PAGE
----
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INRIX: shared bikes and scooters could replace nearly 50% of downtown vehicle trips

Micromobility (defined as shared bikes, e-bikes and e-scooters) could deliver substantial benefits to consumers and businesses around the world, including efficient and cost-effective travel, reduced traffic congestion, decreased emissions and a boost to the local economy.

According to the National Association of City Transportation Officials’ trip distance estimates, scooters are frequently used for trips between a half-mile and a mile, whereas bike distances are typically between one mile and three miles.

Analyzing more than 50 million anonymous car trips, INRIX Research found that 48% of all car trips in the most congested US metro areas are less than three miles (20% > 1 mile, 16% 1-2 miles and 12% 2-3 miles). If a fraction of these vehicle trips were replaced with scooter and bike trips, American cities could reap significant benefits.

Analyzing trillions of anonymous data points from hundreds of millions of connected devices, INRIX ranked the top American, British and German cities where micromobility services have the most potential to reduce vehicle trips.

Honolulu, Hawaii; New Orleans, Louisiana; and Nashville, Tennessee are the Top 3 cities with the greatest profile for micromobility to succeed and reduce vehicle trips in the US, according to INRIX. These cities also feature warm climates with minimal topographic variation, providing further support for micromobility.

The high proportion of short-distance trips—independent of a city’s density or public transit network—highlights the universal potential for shared scooters and bikes. While automobile-centric sunbelt cities such as Dallas (ranked 19th) and Phoenix (ranked 23rd) have a lower proportion of 0-1 mile trips (18% and 17%, respectively) compared to denser cities such as Chicago or New York (both 22%), the small variation across all metros indicates the universal suitability for micromobility services, INRIX says.

To demonstrate a city’s potential benefit for shared micromobility, INRIX analyzed and constructed heat maps to score and visualize results for New York City.

New York City Vehicle Trips by Census Block


The highest number of short-distance trips in Manhattan occur in Midtown and the Upper East Side (concentration of dark blue Census Blocks in figure above). While Manhattan has the highest transit coverage of any major American city, the Upper East Side is less accessible than the Upper West Side, which corresponds to greater proportion of short-distance trips.

Similar to Los Angeles’ Purple Line Extension, New York City has pursued rail expansion to address low transit accessibility via the 2nd Avenue Subway Extension, with its first phase opening in 2017 and proposed second phase expansion to 125th St. Micromobility-as-a-service could provide a valuable alternative to driving in lower transit service areas and increase the catchment area for existing stations.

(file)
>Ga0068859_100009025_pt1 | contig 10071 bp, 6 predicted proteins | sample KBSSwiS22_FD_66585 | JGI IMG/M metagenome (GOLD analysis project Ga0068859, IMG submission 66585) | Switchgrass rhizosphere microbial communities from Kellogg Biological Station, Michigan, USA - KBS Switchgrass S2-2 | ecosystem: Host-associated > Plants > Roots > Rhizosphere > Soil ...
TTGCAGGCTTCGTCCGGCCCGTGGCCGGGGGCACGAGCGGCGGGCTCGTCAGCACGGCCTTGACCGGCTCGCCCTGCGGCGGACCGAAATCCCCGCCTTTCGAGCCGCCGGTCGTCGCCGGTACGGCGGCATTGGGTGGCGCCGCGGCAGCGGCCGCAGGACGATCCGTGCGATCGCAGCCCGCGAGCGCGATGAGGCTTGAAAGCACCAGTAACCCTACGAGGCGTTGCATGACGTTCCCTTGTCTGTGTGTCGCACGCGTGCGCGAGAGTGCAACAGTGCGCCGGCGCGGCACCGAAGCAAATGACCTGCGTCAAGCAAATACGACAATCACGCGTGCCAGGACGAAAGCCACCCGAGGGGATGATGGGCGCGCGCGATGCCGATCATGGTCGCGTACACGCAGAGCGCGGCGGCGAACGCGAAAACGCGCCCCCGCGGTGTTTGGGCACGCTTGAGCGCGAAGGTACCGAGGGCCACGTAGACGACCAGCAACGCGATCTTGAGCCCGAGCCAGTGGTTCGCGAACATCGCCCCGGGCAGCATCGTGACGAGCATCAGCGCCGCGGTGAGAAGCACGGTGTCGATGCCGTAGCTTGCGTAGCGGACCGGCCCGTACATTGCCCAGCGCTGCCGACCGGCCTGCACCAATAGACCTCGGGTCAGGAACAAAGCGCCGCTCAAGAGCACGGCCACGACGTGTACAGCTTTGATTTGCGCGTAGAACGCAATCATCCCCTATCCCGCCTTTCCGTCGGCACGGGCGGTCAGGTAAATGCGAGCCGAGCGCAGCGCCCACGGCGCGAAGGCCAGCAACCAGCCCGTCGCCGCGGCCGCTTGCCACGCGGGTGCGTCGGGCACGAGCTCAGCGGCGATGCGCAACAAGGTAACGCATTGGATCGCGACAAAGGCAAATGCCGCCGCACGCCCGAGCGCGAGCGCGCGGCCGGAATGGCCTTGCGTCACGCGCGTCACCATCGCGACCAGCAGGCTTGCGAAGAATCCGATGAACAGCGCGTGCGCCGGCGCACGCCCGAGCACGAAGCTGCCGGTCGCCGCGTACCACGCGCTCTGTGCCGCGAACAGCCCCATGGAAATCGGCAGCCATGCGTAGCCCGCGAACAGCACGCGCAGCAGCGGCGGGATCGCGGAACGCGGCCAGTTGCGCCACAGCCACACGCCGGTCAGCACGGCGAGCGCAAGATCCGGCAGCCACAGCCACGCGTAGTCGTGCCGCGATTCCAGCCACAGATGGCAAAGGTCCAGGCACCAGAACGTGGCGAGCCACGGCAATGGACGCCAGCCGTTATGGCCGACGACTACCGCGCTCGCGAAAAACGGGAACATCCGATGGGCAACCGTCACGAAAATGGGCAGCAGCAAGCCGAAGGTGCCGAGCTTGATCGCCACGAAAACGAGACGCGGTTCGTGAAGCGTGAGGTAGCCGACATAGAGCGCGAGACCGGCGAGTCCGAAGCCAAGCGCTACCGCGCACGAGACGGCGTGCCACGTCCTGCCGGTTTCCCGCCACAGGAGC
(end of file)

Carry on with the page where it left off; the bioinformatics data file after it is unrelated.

With congestion tolling and the expansion of protected bike lanes in New York City, shared micromobility services could safely provide critical first- and last-mile connections to neighborhoods throughout the city.

Leveraging big data to plan for micromobility services. Micromobility can replace short distance vehicle trips and provide currently underserved first- and last-mile solutions for public transit riders. The ultimate success of these new modes will be predicated on two key steps: cities having a clear understanding of where micromobility is best positioned to offset vehicle travel; and cities having the necessary tools to engage with and manage these services. Leveraging trip data and insights can provide a foundational view of how people move through a city’s road networks.

In July, INRIX expanded its Road Rules platform to include support for rules and regulations for on the road, at the curb, and on the sidewalk for micromobility offerings, including features like bike lanes and pick-up/drop-off areas for dockless scooters or bikes.

Road Rules is a cloud-based platform that enables cities and road authorities to digitize and store all of their mobility information in a centralized location.



Cities may have to split street use in two, i.e. 50% (12 ft) for bikes et 50% (12 ft) for cars and make most streets ONE-WAY for this to work?


Shared bikes and scooters sound like a good idea, but tend to get abused and flung everywhere, especially scooters.
Scooters have a life "in the wild" of 3-6 weeks in some cities, and so aren't all that green either.
Personally owned scooters (and bikes) won't have that problem.

Alternately (or as well) make short range bus use very cheap.


Perhaps one day you will ride an electric bus into the city and get off at the scooter hub where you get a ES(electric scooter) and ride from there to the office, etc.

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